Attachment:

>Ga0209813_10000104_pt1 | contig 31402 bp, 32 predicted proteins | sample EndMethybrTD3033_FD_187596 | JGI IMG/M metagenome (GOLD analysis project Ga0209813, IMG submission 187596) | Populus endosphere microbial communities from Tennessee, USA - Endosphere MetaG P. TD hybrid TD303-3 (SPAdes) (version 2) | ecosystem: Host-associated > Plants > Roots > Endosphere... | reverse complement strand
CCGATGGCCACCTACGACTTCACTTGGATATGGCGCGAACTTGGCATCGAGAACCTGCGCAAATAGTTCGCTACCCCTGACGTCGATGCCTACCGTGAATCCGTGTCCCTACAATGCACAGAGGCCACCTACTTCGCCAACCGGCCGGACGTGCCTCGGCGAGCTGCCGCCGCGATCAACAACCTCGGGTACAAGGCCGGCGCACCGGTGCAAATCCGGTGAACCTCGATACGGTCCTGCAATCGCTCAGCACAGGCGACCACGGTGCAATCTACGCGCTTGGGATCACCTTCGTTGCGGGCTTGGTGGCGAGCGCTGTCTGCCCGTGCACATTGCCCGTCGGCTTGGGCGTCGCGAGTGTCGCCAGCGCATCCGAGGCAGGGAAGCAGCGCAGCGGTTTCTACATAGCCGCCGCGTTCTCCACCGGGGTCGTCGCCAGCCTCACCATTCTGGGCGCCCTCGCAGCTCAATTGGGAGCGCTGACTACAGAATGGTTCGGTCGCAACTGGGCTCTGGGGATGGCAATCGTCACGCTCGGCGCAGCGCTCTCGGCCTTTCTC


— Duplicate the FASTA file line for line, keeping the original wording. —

>Ga0209813_10000104_pt1 | contig 31402 bp, 32 predicted proteins | sample EndMethybrTD3033_FD_187596 | JGI IMG/M metagenome (GOLD analysis project Ga0209813, IMG submission 187596) | Populus endosphere microbial communities from Tennessee, USA - Endosphere MetaG P. TD hybrid TD303-3 (SPAdes) (version 2) | ecosystem: Host-associated > Plants > Roots > Endosphere... | reverse complement strand
CCGATGGCCACCTACGACTTCACTTGGATATGGCGCGAACTTGGCATCGAGAACCTGCGCAAATAGTTCGCTACCCCTGACGTCGATGCCTACCGTGAATCCGTGTCCCTACAATGCACAGAGGCCACCTACTTCGCCAACCGGCCGGACGTGCCTCGGCGAGCTGCCGCCGCGATCAACAACCTCGGGTACAAGGCCGGCGCACCGGTGCAAATCCGGTGAACCTCGATACGGTCCTGCAATCGCTCAGCACAGGCGACCACGGTGCAATCTACGCGCTTGGGATCACCTTCGTTGCGGGCTTGGTGGCGAGCGCTGTCTGCCCGTGCACATTGCCCGTCGGCTTGGGCGTCGCGAGTGTCGCCAGCGCATCCGAGGCAGGGAAGCAGCGCAGCGGTTTCTACATAGCCGCCGCGTTCTCCACCGGGGTCGTCGCCAGCCTCACCATTCTGGGCGCCCTCGCAGCTCAATTGGGAGCGCTGACTACAGAATGGTTCGGTCGCAACTGGGCTCTGGGGATGGCAATCGTCACGCTCGGCGCAGCGCTCTCGGCCTTTCTC